to agriculture caries came previously thought. Only when people switch their diet about 12 years ago 000 caries bacteria in the human mouth felt good. The pathogens utilize carbohydrates, relying free acid that attacks the teeth. But now British archaeologists were able to demonstrate that already suffered some hunter-gatherers under massive tooth decay. The researchers analyzed 14000-15000 year-old teeth from people who subsisted mainly on acorns and other seeds and fruits of wild plants. The proportion of decayed teeth was similar among residents of today’s industrialized countries at them, the scientists report in the journal “PNAS”.
“Our findings are contrary to the popular belief that high caries rates are characteristic of agricultural crops,” write Louise Humphrey from the Natural History Museum in London and her colleagues. They examined 52 human jaw from a Moroccan cave, which served “Grotte des Pigeons” at Taforalt, the Stone Age hunter-gatherers as a residential and burial ground. The teeth were not only very badly worn. 51 percent of the teeth showed typical signs of tooth decay. Only three of the adults had no dental caries. Such poor dental health was previously known only from sedentary people groups, operated the farming. These 2 to 48 percent of the teeth are suffering from tooth decay, among hunters and gatherers values ??between 0 and 14 percent have been determined.
Numerous plant remains from the cave shed light on the diet of the inhabitants. They ate mainly acorns of holm oak Quercus ilex and Pinus pinaster pine nuts of the maritime pine. In addition, there were traces of wild legumes, wild oats and pistachios. All these foods are rich in carbohydrates. From the fruit ripening period include the archaeologists that the cave was inhabited at least from late spring to autumn. But as acorns and pine nuts can be stored as stock, maybe a longer stay over the winter would be conceivable. The systematic collection and storage of wild plant foods could therefore have made these people settle down for a long time before the start of agriculture.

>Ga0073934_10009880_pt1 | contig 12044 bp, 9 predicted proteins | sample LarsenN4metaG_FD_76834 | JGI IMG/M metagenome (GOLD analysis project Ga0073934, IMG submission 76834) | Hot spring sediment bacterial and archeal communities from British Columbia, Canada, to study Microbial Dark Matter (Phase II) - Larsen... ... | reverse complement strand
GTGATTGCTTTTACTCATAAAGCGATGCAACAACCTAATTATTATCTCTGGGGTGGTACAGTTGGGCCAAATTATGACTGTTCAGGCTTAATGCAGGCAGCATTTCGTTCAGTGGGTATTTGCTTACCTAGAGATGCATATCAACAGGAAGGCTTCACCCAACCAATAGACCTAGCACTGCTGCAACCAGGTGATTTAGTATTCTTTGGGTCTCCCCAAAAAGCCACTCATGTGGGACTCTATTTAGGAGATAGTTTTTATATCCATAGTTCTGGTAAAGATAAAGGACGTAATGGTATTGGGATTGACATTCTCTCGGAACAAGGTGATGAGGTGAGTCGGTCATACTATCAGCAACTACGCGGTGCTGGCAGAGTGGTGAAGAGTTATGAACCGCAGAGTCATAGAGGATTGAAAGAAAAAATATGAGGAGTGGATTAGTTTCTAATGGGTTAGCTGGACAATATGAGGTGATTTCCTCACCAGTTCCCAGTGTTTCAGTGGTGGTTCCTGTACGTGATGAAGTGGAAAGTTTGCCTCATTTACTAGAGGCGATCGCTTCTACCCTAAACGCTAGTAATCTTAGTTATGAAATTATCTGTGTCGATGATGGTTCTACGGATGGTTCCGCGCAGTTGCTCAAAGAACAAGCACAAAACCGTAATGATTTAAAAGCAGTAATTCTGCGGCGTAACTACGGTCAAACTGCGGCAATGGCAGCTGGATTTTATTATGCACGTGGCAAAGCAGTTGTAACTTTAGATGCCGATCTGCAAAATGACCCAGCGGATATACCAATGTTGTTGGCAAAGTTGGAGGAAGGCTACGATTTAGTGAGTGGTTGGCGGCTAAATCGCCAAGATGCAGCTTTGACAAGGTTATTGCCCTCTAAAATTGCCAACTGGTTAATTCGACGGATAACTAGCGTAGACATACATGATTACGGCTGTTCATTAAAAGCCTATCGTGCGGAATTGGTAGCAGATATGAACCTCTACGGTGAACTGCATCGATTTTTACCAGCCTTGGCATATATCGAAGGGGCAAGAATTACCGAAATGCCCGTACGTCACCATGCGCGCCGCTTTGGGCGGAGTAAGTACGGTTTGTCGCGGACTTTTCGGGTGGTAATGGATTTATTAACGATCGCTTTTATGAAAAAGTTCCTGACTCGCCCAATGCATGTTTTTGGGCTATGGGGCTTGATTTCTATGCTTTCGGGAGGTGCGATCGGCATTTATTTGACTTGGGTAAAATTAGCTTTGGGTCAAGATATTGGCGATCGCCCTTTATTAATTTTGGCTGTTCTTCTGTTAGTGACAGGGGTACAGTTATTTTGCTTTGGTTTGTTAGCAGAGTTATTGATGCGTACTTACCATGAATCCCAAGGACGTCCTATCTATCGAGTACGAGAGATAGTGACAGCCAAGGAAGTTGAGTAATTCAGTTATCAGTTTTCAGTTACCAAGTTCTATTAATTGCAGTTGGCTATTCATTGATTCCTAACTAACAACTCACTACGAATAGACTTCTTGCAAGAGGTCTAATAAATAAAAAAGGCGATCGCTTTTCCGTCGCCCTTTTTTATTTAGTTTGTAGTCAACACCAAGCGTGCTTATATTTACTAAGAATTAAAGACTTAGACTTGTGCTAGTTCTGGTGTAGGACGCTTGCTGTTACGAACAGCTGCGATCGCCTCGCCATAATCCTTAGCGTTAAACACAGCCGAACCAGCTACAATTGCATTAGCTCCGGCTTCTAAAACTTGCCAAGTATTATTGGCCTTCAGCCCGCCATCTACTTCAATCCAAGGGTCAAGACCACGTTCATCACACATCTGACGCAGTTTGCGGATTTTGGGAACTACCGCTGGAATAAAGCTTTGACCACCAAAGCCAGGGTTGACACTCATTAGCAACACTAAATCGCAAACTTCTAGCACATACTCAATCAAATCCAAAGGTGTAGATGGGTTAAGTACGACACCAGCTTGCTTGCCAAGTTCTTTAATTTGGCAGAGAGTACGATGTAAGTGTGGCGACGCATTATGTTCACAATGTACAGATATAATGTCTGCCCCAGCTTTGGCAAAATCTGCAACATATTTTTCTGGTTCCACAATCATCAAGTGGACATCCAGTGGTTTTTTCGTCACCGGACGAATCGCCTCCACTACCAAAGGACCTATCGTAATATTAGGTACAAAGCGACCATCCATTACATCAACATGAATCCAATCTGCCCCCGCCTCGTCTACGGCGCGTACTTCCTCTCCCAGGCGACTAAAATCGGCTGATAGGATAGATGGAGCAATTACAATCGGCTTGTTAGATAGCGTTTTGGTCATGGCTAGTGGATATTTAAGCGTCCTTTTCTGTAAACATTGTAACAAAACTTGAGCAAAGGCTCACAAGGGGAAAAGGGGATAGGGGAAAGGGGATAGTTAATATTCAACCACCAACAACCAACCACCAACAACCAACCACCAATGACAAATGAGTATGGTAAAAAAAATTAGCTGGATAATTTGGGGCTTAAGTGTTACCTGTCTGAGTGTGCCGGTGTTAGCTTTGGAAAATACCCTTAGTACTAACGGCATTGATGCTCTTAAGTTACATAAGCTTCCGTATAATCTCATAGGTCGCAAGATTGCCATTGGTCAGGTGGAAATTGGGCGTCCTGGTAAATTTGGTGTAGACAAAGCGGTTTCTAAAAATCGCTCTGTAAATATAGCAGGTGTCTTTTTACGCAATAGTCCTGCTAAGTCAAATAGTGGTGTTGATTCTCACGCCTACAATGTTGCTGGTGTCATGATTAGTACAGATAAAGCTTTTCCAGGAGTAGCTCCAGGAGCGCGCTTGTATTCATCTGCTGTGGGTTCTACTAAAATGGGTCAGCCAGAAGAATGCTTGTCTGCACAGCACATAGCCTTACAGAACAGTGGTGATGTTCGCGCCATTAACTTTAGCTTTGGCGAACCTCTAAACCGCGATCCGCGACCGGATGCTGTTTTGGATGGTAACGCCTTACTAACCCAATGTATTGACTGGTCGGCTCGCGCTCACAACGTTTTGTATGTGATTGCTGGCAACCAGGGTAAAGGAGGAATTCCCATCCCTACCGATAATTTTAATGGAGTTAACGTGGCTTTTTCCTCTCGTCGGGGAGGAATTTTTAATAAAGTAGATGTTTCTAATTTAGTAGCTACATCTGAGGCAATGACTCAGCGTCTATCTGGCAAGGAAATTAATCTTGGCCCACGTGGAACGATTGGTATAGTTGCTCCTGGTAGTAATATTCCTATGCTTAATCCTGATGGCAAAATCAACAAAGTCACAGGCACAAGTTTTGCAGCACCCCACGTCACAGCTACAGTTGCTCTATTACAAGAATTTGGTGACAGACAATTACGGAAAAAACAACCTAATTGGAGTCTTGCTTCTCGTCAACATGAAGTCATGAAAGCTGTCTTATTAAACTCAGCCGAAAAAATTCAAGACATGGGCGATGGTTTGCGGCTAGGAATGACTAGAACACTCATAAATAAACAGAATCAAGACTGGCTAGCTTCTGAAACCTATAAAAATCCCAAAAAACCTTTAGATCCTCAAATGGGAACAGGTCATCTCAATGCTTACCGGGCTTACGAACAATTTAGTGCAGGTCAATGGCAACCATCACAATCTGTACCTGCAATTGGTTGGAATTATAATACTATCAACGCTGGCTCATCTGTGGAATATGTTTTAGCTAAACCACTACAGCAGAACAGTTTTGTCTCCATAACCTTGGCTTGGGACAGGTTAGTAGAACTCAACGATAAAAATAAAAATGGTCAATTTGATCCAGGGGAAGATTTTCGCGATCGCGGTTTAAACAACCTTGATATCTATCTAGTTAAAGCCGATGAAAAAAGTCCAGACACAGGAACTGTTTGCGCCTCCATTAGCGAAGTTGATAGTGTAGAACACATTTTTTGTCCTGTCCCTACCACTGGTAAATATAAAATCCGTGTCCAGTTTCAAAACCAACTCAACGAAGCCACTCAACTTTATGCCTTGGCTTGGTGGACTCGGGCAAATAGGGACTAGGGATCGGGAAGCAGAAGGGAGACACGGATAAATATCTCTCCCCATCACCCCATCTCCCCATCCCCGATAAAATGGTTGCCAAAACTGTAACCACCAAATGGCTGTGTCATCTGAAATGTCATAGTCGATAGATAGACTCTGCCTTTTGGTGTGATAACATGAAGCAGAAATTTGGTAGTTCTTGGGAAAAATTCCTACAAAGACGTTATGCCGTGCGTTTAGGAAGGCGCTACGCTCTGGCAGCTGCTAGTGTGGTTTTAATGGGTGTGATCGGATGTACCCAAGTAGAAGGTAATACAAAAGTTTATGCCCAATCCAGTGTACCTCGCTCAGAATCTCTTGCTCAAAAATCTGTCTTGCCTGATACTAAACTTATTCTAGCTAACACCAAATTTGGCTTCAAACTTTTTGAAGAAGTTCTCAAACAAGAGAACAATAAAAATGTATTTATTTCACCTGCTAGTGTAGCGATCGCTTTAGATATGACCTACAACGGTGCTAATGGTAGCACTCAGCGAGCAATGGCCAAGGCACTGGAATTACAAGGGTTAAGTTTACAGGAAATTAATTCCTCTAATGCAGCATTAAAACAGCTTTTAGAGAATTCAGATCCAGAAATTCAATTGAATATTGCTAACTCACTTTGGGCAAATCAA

From other studies it is known that people have collected the edible acorns in an immature state and stored after drying. For human consumption, they were either crushed or cooked as a whole. In particular, the consumption of acorns may have contributed to the spread of caries, the researchers suggest. The fruits contain not only strength, but also sugar whose content increases further during storage. A prepared from cooked food would be the one easy to digest. On the other hand remained sticky residue on the teeth hanging out, so that lactic acid bacteria such as Streptococcus mutans grown and could have colonized the mouth permanently. Probably have then developed more aggressive pathogen over time that were easily transferable to a close contact of the cave dwellers and a rapid expansion enabled. Joachim Czichos (wsa )